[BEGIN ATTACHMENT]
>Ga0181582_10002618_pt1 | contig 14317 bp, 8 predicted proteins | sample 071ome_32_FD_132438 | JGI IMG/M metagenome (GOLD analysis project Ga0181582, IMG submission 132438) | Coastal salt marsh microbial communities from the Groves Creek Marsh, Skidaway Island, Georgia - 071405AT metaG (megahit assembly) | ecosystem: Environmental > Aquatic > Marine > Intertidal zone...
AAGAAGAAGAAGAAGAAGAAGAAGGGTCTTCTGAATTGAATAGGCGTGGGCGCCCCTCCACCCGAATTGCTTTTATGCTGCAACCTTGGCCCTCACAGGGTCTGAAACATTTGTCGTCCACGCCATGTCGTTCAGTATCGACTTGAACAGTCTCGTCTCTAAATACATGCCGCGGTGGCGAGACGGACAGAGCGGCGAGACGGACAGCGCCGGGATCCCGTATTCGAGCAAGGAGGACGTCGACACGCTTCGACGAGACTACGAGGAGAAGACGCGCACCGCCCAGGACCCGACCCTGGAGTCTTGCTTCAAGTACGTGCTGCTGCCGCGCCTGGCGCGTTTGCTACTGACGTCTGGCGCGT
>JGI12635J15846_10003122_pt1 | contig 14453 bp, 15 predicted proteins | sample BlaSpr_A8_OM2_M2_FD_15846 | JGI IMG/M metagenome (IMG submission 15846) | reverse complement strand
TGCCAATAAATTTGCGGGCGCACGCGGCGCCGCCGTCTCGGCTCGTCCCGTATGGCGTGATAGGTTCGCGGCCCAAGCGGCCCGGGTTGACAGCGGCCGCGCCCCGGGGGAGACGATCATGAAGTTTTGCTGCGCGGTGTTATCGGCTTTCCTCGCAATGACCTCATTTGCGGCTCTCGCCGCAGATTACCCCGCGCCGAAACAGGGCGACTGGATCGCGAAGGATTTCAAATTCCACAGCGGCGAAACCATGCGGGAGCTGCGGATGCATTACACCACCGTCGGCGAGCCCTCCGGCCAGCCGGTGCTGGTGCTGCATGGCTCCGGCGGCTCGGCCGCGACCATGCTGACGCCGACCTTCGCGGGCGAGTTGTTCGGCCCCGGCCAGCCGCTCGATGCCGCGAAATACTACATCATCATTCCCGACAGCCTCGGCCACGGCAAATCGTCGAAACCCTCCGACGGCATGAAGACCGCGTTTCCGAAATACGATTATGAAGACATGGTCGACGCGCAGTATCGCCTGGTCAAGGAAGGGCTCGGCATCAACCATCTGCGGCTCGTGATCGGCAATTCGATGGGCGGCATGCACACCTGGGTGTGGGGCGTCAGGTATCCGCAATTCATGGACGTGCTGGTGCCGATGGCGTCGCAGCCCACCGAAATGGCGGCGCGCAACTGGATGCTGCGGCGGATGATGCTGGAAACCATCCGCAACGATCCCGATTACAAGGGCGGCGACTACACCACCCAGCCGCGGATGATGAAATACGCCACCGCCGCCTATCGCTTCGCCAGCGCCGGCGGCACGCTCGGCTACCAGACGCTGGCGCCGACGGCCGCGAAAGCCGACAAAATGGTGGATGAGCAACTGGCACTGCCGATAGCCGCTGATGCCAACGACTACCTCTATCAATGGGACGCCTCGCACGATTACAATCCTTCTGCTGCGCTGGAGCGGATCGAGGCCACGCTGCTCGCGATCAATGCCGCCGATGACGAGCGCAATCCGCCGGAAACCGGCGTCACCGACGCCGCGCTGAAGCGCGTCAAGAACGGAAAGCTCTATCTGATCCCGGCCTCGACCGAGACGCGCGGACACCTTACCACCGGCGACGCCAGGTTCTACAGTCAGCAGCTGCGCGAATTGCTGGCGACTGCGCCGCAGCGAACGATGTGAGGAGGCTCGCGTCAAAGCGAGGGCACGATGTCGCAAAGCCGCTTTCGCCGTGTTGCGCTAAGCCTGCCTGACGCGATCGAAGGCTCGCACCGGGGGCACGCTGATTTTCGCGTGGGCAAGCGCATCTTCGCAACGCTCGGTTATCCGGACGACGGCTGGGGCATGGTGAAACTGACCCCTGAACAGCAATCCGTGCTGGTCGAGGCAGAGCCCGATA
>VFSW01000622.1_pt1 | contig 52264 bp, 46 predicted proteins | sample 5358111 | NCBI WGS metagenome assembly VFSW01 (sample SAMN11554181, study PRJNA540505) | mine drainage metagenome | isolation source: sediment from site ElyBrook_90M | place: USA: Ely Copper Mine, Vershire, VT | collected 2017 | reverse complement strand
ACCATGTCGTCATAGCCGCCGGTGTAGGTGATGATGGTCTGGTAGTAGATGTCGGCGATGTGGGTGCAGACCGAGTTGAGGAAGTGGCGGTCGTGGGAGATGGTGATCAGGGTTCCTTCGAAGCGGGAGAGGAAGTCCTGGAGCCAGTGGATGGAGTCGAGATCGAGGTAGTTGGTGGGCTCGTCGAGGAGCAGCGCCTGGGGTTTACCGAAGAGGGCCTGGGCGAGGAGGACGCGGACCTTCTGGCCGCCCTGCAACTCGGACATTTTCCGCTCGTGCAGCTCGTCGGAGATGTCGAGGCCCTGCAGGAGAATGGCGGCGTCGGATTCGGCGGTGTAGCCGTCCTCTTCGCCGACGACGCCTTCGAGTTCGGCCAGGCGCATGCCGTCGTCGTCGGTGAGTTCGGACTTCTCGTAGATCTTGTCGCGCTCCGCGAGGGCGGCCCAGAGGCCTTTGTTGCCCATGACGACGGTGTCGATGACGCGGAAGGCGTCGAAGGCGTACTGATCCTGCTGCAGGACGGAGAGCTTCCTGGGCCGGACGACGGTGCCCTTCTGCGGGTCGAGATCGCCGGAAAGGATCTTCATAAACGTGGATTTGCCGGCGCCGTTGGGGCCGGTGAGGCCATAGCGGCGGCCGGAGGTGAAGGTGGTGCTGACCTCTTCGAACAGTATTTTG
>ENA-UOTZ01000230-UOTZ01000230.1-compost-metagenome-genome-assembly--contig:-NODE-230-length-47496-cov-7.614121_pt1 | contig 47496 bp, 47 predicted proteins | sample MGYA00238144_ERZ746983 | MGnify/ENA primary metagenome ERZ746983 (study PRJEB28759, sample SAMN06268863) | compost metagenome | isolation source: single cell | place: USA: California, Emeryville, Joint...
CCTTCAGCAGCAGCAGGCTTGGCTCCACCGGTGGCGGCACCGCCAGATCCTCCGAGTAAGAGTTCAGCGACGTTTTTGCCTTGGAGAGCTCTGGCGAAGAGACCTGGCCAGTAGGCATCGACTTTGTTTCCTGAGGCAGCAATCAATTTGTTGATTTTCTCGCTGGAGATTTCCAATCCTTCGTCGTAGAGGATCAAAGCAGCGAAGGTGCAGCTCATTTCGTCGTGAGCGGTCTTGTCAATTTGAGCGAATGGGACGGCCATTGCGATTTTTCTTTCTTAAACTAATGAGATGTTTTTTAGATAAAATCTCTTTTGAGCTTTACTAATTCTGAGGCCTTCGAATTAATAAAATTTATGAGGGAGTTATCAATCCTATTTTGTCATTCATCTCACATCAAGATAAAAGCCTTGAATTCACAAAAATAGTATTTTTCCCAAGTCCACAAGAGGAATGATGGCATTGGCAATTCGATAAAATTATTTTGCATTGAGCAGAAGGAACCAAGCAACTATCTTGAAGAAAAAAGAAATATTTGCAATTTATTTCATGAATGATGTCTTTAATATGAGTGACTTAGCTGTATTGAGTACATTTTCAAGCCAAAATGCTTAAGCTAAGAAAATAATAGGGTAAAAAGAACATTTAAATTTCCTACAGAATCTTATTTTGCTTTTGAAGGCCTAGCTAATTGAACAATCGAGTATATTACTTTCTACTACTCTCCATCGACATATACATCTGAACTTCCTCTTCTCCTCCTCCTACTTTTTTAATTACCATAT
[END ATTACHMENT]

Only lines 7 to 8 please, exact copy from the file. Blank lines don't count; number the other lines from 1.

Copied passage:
>ENA-UOTZ01000230-UOTZ01000230.1-compost-metagenome-genome-assembly--contig:-NODE-230-length-47496-cov-7.614121_pt1 | contig 47496 bp, 47 predicted proteins | sample MGYA00238144_ERZ746983 | MGnify/ENA primary metagenome ERZ746983 (study PRJEB28759, sample SAMN06268863) | compost metagenome | isolation source: single cell | place: USA: California, Emeryville, Joint...
CCTTCAGCAGCAGCAGGCTTGGCTCCACCGGTGGCGGCACCGCCAGATCCTCCGAGTAAGAGTTCAGCGACGTTTTTGCCTTGGAGAGCTCTGGCGAAGAGACCTGGCCAGTAGGCATCGACTTTGTTTCCTGAGGCAGCAATCAATTTGTTGATTTTCTCGCTGGAGATTTCCAATCCTTCGTCGTAGAGGATCAAAGCAGCGAAGGTGCAGCTCATTTCGTCGTGAGCGGTCTTGTCAATTTGAGCGAATGGGACGGCCATTGCGATTTTTCTTTCTTAAACTAATGAGATGTTTTTTAGATAAAATCTCTTTTGAGCTTTACTAATTCTGAGGCCTTCGAATTAATAAAATTTATGAGGGAGTTATCAATCCTATTTTGTCATTCATCTCACATCAAGATAAAAGCCTTGAATTCACAAAAATAGTATTTTTCCCAAGTCCACAAGAGGAATGATGGCATTGGCAATTCGATAAAATTATTTTGCATTGAGCAGAAGGAACCAAGCAACTATCTTGAAGAAAAAAGAAATATTTGCAATTTATTTCATGAATGATGTCTTTAATATGAGTGACTTAGCTGTATTGAGTACATTTTCAAGCCAAAATGCTTAAGCTAAGAAAATAATAGGGTAAAAAGAACATTTAAATTTCCTACAGAATCTTATTTTGCTTTTGAAGGCCTAGCTAATTGAACAATCGAGTATATTACTTTCTACTACTCTCCATCGACATATACATCTGAACTTCCTCTTCTCCTCCTCCTACTTTTTTAATTACCATAT